Welcome to Japan.
Foreign visitors to Japan often work as assistant language teachers (ALTs), which means they team-teach with a Japanese English teacher. Sometimes it means they lead the class—or they repeat only what the Japanese teacher requests. Teaching in Japan requires a strong sense of flexibility, but the rewards are many.
The Teacher’s Role as a Motivator
One astonishing fact about the Japanese education system is that students cannot fail a course. They cannot be held back a year. Their participation and grades carry very little weight in their progress through public schools. Unlike the US, however, Japanese students must pass examinations to gain admittance to high schools, which often offer specialized curriculum like vocational training, college preparation, and so forth. If a student could not pass them, they would join the workforce in whatever job they can obtain.
This is rare, however, as there is often tremendous social and parental pressure to at least make it into high school.
This approach to education means that student motivation is paramount. If the student isn’t already interested in the subject, and the teacher cannot motivate them, they often spend the class doodling, talking to friends, or put their heads down for a nap. English is a compulsory part of the curriculum until high school, when it becomes an elective. Varying lesson delivery, incorporating games into the instruction, and keeping the students physically moving can go a long way towards piquing their interest and investing them in the subject.
No one likes lectures.
Differences in Discipline
Education is compulsory through junior high school in Japan, which the Japanese interpret to mean students cannot be suspended or otherwise removed from school for anything less than criminal arrest. If a student is disruptive, you cannot send them to the principal’s office. Punishments for anything other than blatant rudeness are rare and even then are confined to a formal apology.
This makes it critical for you to make a good impression up front, be approachable, and entertaining. You won’t have any stick to use, so your carrot must be delectable and tempting. Students will make jokes and offer insults. If you can’t laugh louder and turn it around, you will lose control of your classroom—and likely never get it back.
Don’t take yourself too seriously, be willing to look the fool on occasion, and know how to turn a joke around and run with it. Grow some thicker skin and keep your energy up. Attitudes are contagious, so staying light and funny is a good way to keep your students in a similar mood.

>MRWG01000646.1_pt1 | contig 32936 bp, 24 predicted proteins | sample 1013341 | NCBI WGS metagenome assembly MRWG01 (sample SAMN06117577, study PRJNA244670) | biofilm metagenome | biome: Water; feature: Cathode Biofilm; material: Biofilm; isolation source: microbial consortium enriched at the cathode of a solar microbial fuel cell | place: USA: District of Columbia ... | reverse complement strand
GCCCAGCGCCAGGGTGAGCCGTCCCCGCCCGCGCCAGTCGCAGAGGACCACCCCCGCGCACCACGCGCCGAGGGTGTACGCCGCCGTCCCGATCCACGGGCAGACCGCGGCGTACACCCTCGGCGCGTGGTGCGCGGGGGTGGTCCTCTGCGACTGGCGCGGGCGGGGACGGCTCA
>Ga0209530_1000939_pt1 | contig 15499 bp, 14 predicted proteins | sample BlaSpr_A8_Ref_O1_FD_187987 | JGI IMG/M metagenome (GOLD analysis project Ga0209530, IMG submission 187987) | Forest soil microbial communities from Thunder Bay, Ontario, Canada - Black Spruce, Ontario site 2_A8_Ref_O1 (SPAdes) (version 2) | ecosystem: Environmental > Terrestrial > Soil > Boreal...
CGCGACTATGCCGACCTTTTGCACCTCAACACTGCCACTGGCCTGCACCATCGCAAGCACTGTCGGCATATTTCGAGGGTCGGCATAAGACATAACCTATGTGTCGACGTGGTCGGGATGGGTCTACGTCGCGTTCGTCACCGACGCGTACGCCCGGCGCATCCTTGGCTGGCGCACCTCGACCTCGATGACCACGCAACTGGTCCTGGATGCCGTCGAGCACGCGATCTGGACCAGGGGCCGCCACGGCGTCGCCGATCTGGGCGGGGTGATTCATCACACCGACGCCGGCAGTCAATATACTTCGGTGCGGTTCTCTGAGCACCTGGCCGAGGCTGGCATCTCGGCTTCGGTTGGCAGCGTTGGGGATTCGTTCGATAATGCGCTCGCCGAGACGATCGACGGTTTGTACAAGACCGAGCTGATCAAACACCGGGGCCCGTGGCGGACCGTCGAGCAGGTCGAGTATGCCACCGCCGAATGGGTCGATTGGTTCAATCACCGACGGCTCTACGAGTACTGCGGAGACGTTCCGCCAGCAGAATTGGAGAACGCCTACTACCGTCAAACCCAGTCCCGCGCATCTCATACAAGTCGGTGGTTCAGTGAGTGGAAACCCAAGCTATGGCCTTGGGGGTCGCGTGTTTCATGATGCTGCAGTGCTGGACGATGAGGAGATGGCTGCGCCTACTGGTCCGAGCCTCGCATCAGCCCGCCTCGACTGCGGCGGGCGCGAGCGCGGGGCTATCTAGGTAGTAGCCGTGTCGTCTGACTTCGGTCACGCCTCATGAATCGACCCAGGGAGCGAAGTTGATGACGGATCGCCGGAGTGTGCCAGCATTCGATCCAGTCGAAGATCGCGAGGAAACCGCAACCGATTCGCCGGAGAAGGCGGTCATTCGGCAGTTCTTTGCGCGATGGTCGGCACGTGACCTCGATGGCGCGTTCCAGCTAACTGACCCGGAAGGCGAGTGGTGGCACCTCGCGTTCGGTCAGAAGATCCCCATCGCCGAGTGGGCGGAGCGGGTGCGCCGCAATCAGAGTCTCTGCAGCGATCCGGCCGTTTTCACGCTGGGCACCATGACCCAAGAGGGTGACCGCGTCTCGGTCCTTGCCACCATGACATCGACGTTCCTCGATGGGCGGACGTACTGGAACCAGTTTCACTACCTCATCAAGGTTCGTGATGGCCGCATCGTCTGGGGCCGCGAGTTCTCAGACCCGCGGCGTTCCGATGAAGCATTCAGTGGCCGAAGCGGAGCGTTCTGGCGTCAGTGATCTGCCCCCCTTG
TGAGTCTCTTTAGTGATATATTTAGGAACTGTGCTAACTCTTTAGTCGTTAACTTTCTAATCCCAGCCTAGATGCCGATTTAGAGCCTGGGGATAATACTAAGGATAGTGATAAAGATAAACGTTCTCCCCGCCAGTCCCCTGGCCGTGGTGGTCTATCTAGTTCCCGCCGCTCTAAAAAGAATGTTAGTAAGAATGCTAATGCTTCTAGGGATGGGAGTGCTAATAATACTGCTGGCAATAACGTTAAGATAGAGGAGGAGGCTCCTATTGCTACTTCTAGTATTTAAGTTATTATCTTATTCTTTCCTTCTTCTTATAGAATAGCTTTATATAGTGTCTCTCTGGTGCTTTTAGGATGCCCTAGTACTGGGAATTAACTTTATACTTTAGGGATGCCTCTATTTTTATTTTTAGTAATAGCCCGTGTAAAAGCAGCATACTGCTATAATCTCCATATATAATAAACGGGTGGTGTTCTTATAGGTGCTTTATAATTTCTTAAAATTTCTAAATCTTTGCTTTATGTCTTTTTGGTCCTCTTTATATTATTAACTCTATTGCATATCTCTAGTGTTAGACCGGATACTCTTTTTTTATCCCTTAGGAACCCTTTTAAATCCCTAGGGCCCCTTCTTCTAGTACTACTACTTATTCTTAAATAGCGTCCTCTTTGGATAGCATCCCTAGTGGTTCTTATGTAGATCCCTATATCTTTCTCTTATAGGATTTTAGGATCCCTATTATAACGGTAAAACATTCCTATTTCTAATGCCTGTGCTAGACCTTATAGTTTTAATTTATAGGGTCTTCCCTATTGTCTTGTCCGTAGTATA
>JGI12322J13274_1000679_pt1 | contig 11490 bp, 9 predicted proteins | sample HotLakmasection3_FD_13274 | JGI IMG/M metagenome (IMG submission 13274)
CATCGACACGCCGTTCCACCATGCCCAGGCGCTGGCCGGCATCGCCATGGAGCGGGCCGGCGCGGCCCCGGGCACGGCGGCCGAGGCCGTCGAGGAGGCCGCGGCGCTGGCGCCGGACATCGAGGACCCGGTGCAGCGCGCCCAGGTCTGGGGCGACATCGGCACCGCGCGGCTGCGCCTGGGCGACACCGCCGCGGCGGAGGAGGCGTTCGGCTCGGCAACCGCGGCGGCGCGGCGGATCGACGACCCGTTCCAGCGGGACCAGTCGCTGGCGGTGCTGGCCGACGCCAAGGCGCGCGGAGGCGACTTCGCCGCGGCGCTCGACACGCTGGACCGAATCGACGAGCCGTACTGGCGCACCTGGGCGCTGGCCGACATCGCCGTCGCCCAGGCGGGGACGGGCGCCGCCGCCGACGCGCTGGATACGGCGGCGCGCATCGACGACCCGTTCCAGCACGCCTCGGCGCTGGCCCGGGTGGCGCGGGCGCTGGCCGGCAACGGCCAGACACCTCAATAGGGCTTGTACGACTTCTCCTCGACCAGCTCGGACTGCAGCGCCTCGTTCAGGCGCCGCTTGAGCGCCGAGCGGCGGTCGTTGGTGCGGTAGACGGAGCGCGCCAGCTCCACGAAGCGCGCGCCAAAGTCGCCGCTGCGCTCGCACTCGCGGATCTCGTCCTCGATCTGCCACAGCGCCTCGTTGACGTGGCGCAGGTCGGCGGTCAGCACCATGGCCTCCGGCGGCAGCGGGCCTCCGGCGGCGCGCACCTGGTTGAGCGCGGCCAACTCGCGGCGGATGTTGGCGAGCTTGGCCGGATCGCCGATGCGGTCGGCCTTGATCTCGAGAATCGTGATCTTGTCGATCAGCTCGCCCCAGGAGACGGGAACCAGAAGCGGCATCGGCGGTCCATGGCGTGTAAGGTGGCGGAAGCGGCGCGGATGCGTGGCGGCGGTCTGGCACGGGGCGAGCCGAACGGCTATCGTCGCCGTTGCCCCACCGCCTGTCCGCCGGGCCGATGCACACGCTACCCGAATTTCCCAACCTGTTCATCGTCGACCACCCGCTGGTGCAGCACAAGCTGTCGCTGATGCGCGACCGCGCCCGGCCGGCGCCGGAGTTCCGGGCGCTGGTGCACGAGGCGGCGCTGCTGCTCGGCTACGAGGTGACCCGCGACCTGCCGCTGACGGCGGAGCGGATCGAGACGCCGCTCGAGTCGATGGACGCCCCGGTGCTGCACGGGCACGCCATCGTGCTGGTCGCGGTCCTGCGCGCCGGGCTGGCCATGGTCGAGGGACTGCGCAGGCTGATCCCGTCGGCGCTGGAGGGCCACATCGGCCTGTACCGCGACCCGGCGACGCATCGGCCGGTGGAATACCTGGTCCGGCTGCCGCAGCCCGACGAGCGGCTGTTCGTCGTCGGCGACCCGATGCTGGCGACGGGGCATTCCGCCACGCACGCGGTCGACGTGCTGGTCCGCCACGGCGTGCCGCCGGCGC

It often shocks people when they discover how low-tech Japan really is. Faxes are second only to snail mail as a means of document sharing. Offices float on a sea of paper, and schools are no different. Most classes do not employ computers in education, much less the Internet. Public schools usually have the budget for a computer classroom, but students will do most of their work in notebooks, workbooks, or printouts that the teachers produce.
Unlike most American schools, which have a computer resource specialist, whose objective is to incorporate technology into learning, Japanese schools must do without.
This doesn’t mean you can’t incorporate it. For example, my smartphone is a faster way of translating a student’s question than puzzling it out one keyword at a time. Likewise, I use my laptop to record students as they read, so they can listen to how they sound and make any needed changes in their speech. I can also record written passages, such as for listening tests, and make custom audio CDs for my teachers. Visual aids are good and students respond well to pictures, but show them a video clip and you’ll have their attention. Tablets work well for that task as they aren’t bulky and you can move them around the room.
At the minimum, you need to employ visuals in your lessons, but why not go all the way and deliver a spectacle?
Group Mentality Trumps Individuality
One of the challenges with teaching in Japan is drawing students out. Asking the class a question and hoping to get an individual response won’t likely bear fruit with older students. Younger classes tend to be more genki—more energetic—so they will often reply, usually as a group. Individuals don’t want to stand out in Japan, whether or not they know the answer. They will go to great lengths to avoid risking embarrassment, which makes small groups ideal for interaction practice, shared assignments, and games.
Because the Japanese education system focuses on final examinations over assignments, it’s not uncommon to see students exchanging papers to share the answers. As an assistant language teacher, your role isn’t to enforce the rules, but rather to improve comprehension. When I see kids doing that, I make sure they’re sharing the correct information.
Teachers in Japan are also part of the group, expected to volunteer with enthusiasm. As a foreigner, you won’t be held to the same standards, but making the extra effort to clean up each day (there are no custodians in Japanese schools), attend after-hour events, and assist your teachers with marking papers, making photocopies, or developing lessons will go a long way to improving your standing.
Teaching in Japan offers a lot of unique experiences. You will rarely encounter children more involved in their own education, who want to learn and interact. Rather than fighting the differences, accept them and work with the system instead of trying to impose a new one. Bring a volunteer spirit and a willingness to learn.
You’ll come out ahead.
Do you have any experience teaching in foreign countries? Let us know in the comments below